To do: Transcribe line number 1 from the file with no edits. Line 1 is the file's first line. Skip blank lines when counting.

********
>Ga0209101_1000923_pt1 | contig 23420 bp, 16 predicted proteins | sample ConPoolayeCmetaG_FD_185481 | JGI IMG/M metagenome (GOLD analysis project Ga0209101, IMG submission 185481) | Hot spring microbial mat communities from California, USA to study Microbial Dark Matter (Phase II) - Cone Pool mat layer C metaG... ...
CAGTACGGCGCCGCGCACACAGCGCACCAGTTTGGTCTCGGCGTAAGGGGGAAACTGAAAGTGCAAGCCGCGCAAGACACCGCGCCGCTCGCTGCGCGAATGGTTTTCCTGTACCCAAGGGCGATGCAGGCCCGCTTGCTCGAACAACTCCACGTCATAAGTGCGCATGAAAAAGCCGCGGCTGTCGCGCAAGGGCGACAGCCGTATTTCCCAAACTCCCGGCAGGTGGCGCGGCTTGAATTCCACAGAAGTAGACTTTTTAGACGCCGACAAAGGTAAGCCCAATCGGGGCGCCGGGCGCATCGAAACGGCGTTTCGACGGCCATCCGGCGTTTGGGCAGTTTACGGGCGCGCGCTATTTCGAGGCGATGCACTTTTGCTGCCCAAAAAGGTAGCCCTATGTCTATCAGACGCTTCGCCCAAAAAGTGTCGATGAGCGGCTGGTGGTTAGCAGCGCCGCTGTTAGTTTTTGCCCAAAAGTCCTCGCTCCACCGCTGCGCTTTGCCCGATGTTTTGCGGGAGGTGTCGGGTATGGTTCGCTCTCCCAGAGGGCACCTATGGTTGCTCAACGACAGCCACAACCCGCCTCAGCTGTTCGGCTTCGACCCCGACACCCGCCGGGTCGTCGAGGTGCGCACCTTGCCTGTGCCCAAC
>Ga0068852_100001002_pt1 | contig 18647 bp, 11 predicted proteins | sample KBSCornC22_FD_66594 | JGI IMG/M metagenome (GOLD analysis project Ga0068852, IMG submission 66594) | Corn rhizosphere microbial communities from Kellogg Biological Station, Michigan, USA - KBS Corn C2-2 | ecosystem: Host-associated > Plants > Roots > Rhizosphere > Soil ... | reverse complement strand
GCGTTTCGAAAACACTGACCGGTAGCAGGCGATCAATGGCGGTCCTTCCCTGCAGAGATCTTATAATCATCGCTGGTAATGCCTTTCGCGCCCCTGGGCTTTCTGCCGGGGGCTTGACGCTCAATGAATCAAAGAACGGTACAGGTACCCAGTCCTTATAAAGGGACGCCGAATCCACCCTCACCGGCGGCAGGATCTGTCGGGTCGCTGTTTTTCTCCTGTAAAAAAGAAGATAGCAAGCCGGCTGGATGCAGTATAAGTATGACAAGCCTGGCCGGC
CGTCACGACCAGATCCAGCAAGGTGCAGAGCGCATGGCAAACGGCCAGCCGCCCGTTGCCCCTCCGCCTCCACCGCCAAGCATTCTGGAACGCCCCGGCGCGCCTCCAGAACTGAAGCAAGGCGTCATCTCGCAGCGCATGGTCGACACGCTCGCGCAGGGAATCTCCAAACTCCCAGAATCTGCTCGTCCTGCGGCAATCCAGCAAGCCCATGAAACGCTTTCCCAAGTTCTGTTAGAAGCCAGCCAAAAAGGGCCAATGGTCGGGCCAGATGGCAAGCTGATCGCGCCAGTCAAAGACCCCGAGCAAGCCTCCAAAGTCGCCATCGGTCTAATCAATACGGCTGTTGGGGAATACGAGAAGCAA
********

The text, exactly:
>Ga0209101_1000923_pt1 | contig 23420 bp, 16 predicted proteins | sample ConPoolayeCmetaG_FD_185481 | JGI IMG/M metagenome (GOLD analysis project Ga0209101, IMG submission 185481) | Hot spring microbial mat communities from California, USA to study Microbial Dark Matter (Phase II) - Cone Pool mat layer C metaG... ...